Dale Hawkins “L.A, Memphis, and Tyler, Texas”
Dale Hawkins, cousin of the legendary rockabilly raver Ronnie Hawkins, is most commonly remembered for writing and recording the original version of the swamp-rock standard “Suzie Q” in 1957. Born and raised in Louisiana, Hawkins had reached a milestone at the beginning of his career by bringing the sound of the swamp to the masses. However, Hawkins was much more than just a writer or a singer, and he spent the next ten years recording more singles for Chess Records and working behind the scenes as a producer and A&R man.
By 1967 Hawkins was itchin’ to cut an lp of his own again and headed into a small studio in Los Angeles where, he began work on what was to become L.A, Memphis, & Tyler, Texas. Holed up in bassist Joe Osborn’s basement studio, Hawkins began laying the framework for his new record along with the help of Taj Mahal, James Burton, Ry Cooder, and Paul Murphy. Hawkins had established a practice of playing with up and coming musicians when he successfully enlisted the help of a young James Burton for the twangy signature lick on “Suzie Q”, and things were no different this time around with youngbloods Ry Cooder and Taj Mahal along for the ride. Hawkins would later travel to Memphis, TN where he worked with Dan Penn, Spooner Oldham, and Wayne Jackson & the Memphis Horns at Ardent Recordings and then to Tyler, Texas where Hawkins hunkered down in a funky little studio and finished the record with the help of Texas Garage Rock obscurites Mouse & The Traps. When all was said and done he had managed to lay down ten slices of pure swamp-funk genius, even getting songwriting help along the way from Bobby Charles of “See You Later Alligator” fame and the writer of “The Letter”, Wayne Carson. Pretty impressive.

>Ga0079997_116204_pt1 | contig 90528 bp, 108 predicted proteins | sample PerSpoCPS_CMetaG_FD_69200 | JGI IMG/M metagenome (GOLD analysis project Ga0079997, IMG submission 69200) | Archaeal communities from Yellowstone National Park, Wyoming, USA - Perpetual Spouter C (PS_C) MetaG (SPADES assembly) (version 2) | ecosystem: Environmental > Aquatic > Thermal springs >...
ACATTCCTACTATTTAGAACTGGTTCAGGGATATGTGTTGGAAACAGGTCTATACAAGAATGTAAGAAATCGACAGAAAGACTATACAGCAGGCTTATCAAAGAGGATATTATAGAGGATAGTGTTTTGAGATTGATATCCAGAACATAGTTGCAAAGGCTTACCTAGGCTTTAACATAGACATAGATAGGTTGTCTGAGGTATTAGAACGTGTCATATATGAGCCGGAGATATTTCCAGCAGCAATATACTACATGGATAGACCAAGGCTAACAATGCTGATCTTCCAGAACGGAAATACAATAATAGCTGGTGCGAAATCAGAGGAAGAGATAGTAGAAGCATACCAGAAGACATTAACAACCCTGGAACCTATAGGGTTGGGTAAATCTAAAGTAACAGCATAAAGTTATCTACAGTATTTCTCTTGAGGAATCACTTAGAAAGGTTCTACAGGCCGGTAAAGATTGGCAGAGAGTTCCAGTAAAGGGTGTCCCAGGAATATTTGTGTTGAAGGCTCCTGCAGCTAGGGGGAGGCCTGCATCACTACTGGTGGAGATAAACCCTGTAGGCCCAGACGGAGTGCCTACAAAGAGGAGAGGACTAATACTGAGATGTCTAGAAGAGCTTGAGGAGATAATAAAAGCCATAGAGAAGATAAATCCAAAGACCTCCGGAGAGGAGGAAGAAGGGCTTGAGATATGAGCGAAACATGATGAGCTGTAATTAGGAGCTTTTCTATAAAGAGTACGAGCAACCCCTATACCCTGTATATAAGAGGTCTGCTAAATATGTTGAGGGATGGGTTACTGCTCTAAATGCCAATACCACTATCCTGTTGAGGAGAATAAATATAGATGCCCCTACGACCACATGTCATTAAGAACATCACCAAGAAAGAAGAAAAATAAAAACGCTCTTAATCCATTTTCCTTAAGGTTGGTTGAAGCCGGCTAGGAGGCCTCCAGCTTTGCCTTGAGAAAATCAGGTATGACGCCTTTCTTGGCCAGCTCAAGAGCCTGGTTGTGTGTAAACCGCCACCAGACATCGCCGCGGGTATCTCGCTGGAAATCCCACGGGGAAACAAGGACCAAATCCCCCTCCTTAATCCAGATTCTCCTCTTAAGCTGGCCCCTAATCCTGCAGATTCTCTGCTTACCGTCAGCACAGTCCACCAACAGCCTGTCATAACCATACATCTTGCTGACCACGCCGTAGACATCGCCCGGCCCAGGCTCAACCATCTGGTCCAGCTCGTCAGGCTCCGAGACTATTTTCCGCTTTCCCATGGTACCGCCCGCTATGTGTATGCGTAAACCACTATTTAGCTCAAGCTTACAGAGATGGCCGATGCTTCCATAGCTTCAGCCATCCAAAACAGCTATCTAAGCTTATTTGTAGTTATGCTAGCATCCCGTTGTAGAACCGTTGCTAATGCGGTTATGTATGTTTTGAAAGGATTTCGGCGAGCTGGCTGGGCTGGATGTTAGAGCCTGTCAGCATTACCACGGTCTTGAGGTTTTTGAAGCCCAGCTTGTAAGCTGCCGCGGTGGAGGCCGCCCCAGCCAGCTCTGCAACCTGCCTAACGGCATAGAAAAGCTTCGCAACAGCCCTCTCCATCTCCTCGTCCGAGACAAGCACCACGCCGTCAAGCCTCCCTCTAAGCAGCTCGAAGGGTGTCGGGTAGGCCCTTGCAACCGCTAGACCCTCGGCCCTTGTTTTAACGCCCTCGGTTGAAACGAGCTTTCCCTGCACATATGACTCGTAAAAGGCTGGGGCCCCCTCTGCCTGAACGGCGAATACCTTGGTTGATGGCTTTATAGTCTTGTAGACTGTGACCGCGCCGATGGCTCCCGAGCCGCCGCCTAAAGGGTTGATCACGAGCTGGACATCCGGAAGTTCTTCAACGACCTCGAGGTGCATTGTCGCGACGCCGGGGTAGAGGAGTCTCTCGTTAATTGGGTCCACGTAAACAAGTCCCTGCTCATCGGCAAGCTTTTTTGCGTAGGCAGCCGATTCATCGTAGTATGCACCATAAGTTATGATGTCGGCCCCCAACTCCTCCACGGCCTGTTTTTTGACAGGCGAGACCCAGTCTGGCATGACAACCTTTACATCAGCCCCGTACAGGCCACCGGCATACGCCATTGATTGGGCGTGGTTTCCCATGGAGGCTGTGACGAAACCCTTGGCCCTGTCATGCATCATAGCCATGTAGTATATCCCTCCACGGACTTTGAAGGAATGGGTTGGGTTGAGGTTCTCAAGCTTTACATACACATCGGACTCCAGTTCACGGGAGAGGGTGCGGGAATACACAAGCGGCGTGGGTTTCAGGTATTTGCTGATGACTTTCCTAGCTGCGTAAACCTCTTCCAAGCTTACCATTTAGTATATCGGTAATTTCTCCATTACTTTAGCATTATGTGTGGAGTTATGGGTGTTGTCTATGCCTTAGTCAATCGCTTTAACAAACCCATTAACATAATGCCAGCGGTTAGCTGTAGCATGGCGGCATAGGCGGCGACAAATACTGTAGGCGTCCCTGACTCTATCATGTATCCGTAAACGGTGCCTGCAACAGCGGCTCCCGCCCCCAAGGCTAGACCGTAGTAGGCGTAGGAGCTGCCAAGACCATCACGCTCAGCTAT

L.A, Memphis, and Tyler, Texas sounds like the front cover looks. That is to say, laid back, down-home, stoned, and restless all at once–it’s a deep fried oddball of an album that takes the genre to new levels and doesn’t sound exactly like anything else out there. The closest points of comparison for Hawkins’ funky noise would no doubt be the kindred spirits of Jim Ford, Link Wray, and Bobby Charles, although the kinda eerie haunted vibe that possesses part of the album brings to mind Skip Spence’s acid masterpiece “Oar” more than the music of Dale’s cousin Ronnie Hawkins or Dale’s former Chess Records labelmates. Simply put, L.A, Memphis, and Tyler, Texas is weird, in a totally wonderful way.
The title track is an instant southern juke joint dance floor classic–throw it on the turntable and watch the hips begin to shake! A perfect introduction to the record, right on par with the title track off of Jim Ford’s excellent “Harlan County” lp; the equation begins with an undeniably funky Levon Helm-esque drum beat and ends with a fat and brassy horn part courtesy of The Memphis Horns, with some slinky slide guitar from Ry Cooder and some twangin’ tele from James Burton thrown in for good measure. “Heavy On My Mind”, co-written with the help of Carson, has a great muggy southern vibe and rollicks along at a brisk pace, aided by more excellent guitar work from his young dream team of killer pickers.
Things get freaky on “Ruby, Don’t You Take Your Love To Town”, a song about a disabled Vietnam vet and his unfaithful wife, which Kenny Rogers later scored a hit with. Along with the help of his friends in Mouse & The Traps, Hawkins managed to record a version of this song that really nails the subject matter. It’s deep, dark, murky, and weird, like a bad trip put to wax. Hawkins and the boys must have been chowin’ down on some mighty strange gumbo in that funky little Texas studio to cook up something this chewy. Meanwhile, Bobby Charles co-write “La-La, La-La” is a catchy little winsome pop ditty, and “Little Rain Cloud” is a swamp masterpiece that simply must be heard to be believed. The only place Hawkins comes close to missing the mark is on his cover of the great Jimmy Reed’s “Baby What You Want Me To Do”, which falls just short of the high level of excellence set by Reed’s original version. Nevertheless, the tune fits in pretty perfectly with the freaked out funky vibe of the whole album.
The late 60’s and 70’s were a time when handfuls of great record producers such as Alan Parsons, John Simon and Jack Nitzsche were spending time on the other side of the glass recording albums of their own. Hawkins’ background as both a musician and a producer allowed him to make a record that’s distinctive and exciting in “L.A, Memphis, and Tyler, Texas”. There was nothing like it before, and nothing’s come along since. Dig in, y’all.
“Ruby, Don’t Take Your Love To Town”